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2023 FIBA World Cup – Josh Hart’s N.Y. decision, Austin Reaves’ L.A. plan and Steve Kerr’s expansion thoughts

LAS VEGAS — Heading into NBA free agency this summer, there was little chance Josh Hart would be playing anywhere but with the New York Knicks for the 2023-24 season. Two paths existed for how Hart and the Knicks could stay together.

One was to have Hart opt into the $12.9 million contract he had for the upcoming season, giving New York additional salary cap flexibility to use its full midlevel exception in free agency — and to leave open the option for Hart to sign a contract extension later this summer. The other was for Hart to opt out of that deal and set himself up for a hefty raise ahead of the season.

Hart chose to opt-in — and, in doing so allowed the Knicks the flexibility to add his former Villanova teammate Donte DiVincenzo to the roster on a four-year deal for the vast majority of that full midlevel exception.

Hart said the decision was an easy one.

“Obviously, when you’re in that situation, you know all of the possible outcomes,” Hart said Thursday after Team USA’s opening practice ahead of the FIBA World Cup (Aug. 25-Sept. 10).

“I wanted to stay in New York, I wanted to give this team the best chance to be the best that you can be, to go out there and compete. And opting in was definitely something that was going to help the team to help us build and continue to build.” DiVincenzo, the third member of the 2018 national champion Wildcats team, spent last season with the Golden State Warriors. He joins Hart and fellow Team USA member Jalen Brunson in New York.

“(It definitely was) In the back of my mind,” Hart said of the possibility of adding his former college teammate. “Obviously (Donte) is someone JB and myself are very familiar with. He’s someone who has been very productive in the league. He’s someone that can shoot the ball, can handle, guard multiple positions, tough, scrappy player.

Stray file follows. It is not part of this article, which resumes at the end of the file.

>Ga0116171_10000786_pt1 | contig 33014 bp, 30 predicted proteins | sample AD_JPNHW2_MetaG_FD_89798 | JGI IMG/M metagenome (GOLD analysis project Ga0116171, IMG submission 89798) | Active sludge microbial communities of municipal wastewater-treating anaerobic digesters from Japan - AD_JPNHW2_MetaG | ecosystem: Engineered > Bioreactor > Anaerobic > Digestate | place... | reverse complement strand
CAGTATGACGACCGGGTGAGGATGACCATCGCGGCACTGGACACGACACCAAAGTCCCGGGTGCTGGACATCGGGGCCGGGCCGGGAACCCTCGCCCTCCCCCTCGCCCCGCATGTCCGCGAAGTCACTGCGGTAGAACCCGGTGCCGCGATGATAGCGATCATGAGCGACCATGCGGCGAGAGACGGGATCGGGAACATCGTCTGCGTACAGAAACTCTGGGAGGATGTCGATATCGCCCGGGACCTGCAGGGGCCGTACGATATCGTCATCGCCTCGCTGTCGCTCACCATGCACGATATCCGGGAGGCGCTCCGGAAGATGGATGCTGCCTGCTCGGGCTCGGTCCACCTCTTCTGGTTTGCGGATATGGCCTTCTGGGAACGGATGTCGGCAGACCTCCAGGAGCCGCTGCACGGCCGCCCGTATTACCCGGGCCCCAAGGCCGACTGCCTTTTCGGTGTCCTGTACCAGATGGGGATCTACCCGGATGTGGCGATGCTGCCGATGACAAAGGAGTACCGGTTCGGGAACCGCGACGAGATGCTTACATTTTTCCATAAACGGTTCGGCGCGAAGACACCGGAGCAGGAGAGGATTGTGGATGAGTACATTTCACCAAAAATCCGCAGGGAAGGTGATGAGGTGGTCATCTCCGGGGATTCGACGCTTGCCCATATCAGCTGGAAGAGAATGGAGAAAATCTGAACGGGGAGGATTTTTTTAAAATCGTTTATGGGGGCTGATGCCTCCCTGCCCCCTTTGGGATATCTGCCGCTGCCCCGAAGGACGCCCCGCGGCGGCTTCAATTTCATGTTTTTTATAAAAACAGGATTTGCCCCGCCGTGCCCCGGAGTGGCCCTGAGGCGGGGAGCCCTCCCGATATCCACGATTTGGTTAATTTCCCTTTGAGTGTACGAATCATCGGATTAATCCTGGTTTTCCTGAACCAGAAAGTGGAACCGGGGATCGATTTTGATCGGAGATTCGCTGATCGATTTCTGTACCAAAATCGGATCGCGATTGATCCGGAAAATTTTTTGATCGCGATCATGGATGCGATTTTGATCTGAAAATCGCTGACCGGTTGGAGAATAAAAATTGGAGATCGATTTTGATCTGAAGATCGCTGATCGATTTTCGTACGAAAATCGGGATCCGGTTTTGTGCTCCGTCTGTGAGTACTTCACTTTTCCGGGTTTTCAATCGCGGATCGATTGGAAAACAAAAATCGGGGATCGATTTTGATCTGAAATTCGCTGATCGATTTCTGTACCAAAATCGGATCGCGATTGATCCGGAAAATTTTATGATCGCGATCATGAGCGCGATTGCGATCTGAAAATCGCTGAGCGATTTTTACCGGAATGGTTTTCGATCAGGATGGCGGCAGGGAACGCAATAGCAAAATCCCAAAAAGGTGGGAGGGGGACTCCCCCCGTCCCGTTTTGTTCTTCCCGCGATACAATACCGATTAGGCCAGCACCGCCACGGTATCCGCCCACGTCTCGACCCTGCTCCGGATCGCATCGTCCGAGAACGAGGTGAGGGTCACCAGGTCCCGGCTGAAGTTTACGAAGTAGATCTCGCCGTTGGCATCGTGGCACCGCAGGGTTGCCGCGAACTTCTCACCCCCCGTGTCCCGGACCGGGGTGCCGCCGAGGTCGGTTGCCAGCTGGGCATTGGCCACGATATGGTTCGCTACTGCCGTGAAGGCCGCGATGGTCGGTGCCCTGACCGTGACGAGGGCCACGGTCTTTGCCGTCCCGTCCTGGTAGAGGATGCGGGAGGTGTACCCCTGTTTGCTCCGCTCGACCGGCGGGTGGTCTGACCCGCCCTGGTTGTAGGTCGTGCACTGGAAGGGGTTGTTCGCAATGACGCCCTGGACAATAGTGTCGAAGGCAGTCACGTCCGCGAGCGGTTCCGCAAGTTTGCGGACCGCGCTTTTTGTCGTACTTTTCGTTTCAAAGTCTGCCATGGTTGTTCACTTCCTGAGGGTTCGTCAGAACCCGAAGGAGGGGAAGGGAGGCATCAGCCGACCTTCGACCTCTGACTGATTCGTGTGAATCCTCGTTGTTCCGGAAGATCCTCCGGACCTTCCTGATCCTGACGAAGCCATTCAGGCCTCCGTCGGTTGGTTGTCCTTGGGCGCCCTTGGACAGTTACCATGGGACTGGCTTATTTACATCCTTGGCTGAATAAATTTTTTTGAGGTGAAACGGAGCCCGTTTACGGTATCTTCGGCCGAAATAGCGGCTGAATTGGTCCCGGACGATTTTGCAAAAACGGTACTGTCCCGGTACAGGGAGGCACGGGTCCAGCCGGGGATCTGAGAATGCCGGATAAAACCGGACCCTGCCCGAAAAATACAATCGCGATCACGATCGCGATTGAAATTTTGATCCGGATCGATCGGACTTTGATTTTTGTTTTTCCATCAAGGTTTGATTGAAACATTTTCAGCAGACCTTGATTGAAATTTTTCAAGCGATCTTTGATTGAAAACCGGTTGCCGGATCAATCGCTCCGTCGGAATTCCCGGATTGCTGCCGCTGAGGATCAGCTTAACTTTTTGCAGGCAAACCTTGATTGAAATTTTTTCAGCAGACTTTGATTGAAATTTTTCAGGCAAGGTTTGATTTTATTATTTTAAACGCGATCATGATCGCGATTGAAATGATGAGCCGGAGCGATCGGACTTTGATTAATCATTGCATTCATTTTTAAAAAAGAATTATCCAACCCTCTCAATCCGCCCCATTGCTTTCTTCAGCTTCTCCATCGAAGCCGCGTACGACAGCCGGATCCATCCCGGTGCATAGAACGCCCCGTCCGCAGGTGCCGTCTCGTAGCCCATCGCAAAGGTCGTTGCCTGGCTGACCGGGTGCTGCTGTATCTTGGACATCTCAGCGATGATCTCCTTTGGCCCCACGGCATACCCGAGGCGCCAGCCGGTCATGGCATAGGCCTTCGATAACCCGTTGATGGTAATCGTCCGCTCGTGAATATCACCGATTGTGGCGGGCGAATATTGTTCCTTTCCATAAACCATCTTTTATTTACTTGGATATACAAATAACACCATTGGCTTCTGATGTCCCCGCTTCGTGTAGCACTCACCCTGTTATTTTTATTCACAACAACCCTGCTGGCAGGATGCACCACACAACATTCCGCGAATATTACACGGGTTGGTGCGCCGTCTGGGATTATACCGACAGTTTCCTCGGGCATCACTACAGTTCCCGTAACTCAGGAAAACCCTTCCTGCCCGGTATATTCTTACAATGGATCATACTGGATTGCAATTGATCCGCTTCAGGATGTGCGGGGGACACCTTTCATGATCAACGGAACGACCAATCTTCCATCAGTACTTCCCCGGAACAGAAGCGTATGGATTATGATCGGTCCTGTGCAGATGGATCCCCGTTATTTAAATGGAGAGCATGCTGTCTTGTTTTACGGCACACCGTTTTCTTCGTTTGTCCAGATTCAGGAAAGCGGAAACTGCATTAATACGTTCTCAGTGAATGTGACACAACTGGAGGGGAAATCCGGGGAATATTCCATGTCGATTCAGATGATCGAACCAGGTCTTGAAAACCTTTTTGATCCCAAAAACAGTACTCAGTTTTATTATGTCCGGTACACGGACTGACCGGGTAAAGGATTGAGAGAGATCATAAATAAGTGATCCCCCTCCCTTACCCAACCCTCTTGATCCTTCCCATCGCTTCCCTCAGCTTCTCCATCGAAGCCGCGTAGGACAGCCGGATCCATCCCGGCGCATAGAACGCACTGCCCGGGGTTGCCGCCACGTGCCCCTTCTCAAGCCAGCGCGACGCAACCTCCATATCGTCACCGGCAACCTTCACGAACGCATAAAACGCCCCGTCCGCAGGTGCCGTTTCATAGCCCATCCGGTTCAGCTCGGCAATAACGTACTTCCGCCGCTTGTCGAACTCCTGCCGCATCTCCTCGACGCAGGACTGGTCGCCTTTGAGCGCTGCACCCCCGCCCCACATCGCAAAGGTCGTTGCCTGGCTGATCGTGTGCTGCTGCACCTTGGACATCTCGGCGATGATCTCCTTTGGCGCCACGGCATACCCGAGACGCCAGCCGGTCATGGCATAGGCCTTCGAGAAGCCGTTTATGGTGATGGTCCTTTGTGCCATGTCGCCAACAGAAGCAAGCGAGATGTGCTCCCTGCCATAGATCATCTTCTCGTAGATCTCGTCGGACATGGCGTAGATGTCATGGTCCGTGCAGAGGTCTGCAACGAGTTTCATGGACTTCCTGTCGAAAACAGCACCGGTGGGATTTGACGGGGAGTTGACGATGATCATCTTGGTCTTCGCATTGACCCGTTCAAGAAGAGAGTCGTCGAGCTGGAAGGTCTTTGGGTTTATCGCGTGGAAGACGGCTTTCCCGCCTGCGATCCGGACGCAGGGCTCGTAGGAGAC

“Everyone needs guys like that. It’s not always about your one or two stars. It’s about building around them and he’s definitely a piece that can help us be the best that we can be in the future.”

While Hart has yet to sign an extension with the Knicks, there’s a reason for the delay: up until Aug. 10, he is able to only sign a two-year extension with the franchise, but on that date and after, he is eligible to sign a four-year deal.

And while Hart joked about how the rest of the Team USA roster is on longer-term deals, the smile on his face pointing this out — coupled with the way he’s worked together with the Knicks throughout this process — points to the two sides coming to an agreement once they’re able to next week.

“(It was) a little bit in the back of my mind,” he said, referring to his one guaranteed year remaining on his contract.

“But hopefully we’ll be able to get something done.”

Other notes from Thursday’s Team USA practice and availability:

Reaves: Staying in L.A. was his preferred plan

One of the players Hart was referring to in terms of getting a new deal this summer was Los Angeles Lakers guard Austin Reaves, who signed a four-year, $54 million deal as a restricted free agent last month.